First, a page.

Following a brilliant amateur career in Montreal with the Nationales and Junior Canadiens, Henri Richard joined the Habs as they began their run of five straight Stanley Cup wins in 1956. In his third year, 1957-58, Richard led the NHL with 52 assists and was placed on the NHL First All-Star Team. When the Habs established a new record with their fifth consecutive Cup in 1960, Richard tied teammate Bernie Geoffrion with 12 post-season points. A key realization for the "Pocket Rocket" was that he wasn't able to be as consistent a goal scorer in the NHL as he'd been in junior.
As it turned out, the end of the dynasty coincided with Richard entering the prime of his career. His excellence on the ice helped Montreal enjoy much success in the 1960s. They won the Stanley Cup in 1965, 1966, 1968 and 1969 to fall only one championship shy of the miraculous 1950s. On May 5, 1966, Richard notched the biggest goal of his career when he scored the winner at 2:20 of overtime against Detroit to clinch the Habs' second consecutive Stanley Cup.
By the 1970s, Richard's production had slowed, but he remained a wily veteran whose presence in the dressing room helped Montreal stay among the elite teams of the NHL. During the 1971 finals versus Chicago, he showed he could still be an impact player. In the seventh and deciding game of the series, Richard scored the tying and winning goals to sink the Hawks 3-2 and bring Montreal its fifth Stanley Cup in seven years. A few months later, he succeeded Jean Beliveau as the Montreal captain. In the 1973 post-season, Richard made history by helping the Canadiens win the Stanley Cup. This placed his name in the record books as the only individual to have his name on the Stanley Cup 11 times as a player. Incredibly, he played on a Stanley Cup winner in more than half the seasons he played.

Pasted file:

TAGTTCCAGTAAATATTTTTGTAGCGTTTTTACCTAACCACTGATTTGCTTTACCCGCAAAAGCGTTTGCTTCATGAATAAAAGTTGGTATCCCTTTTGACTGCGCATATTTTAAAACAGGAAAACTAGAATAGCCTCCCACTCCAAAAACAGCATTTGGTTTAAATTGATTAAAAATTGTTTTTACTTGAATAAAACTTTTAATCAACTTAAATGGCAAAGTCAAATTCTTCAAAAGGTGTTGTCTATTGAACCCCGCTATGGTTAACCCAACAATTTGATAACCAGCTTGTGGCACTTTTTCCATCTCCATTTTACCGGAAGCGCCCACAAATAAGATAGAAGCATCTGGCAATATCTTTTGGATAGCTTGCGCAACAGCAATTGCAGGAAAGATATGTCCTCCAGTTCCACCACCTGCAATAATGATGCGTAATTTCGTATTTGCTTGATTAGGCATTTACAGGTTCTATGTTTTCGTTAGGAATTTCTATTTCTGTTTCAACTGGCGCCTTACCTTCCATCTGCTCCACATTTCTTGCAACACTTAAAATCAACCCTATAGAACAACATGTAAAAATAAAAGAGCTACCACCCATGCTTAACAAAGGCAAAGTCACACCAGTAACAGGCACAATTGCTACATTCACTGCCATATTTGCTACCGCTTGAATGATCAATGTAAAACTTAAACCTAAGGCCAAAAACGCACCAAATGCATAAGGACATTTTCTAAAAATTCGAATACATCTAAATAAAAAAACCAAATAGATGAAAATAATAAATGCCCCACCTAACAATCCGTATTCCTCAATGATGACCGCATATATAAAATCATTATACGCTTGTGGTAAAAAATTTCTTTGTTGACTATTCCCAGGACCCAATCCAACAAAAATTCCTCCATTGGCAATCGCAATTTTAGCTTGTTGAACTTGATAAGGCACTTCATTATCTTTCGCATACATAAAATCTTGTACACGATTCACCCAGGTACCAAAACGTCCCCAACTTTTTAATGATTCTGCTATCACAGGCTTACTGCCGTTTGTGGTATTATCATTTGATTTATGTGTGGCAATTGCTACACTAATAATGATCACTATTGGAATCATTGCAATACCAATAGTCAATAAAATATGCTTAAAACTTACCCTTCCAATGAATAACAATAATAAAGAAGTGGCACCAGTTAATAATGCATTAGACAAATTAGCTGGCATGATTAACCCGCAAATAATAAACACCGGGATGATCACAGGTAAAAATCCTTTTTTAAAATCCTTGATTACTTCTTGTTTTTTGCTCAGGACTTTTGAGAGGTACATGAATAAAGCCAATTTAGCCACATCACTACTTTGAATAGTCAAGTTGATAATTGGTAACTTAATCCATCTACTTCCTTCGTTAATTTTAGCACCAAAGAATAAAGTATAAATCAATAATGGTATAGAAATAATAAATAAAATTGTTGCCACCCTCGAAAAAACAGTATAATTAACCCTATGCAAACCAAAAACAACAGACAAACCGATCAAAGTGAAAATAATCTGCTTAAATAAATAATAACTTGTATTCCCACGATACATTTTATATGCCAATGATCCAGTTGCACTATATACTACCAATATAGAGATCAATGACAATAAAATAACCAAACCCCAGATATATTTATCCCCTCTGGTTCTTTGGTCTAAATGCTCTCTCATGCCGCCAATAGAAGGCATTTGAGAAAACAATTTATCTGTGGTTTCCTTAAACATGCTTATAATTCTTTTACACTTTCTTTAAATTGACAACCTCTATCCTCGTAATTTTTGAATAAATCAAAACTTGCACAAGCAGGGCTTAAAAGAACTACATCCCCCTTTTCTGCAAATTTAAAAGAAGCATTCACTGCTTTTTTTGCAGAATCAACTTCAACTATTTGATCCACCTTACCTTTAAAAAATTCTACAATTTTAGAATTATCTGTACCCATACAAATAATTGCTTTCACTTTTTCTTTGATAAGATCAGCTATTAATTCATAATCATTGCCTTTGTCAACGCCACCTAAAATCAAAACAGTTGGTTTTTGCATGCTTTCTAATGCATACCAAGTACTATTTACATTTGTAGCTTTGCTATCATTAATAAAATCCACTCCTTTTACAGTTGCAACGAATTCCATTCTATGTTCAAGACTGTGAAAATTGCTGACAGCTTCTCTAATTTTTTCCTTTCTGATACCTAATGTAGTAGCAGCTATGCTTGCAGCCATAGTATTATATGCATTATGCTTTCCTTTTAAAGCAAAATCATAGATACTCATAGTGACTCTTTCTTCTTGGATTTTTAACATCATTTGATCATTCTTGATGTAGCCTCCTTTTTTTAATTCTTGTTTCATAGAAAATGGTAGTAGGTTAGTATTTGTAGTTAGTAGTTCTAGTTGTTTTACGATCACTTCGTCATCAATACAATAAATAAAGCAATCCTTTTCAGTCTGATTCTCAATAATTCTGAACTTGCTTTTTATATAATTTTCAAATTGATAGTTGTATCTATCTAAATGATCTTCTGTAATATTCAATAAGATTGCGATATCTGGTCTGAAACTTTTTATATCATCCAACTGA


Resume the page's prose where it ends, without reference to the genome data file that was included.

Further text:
Richard became the ninth player in league history to score 1,000 points during a 2-2 tie in Buffalo on December 20, 1973. He retired after the 1974-75 season with 358 goals and 1,046 points to his credit. Following his last NHL year, he was presented with the Bill Masterton Trophy.
Richard had a relatively easy time adjusting to his retirement. He continued to operate the tavern he owned as a player until he sold it in 1986. He later represented the Montreal Canadiens at public events and worked in the promotions department of Carling O'Keefe breweries. He was elected to the Hockey Hall of Fame in 1979 and Canada's Sports Hall of Fame in 1991.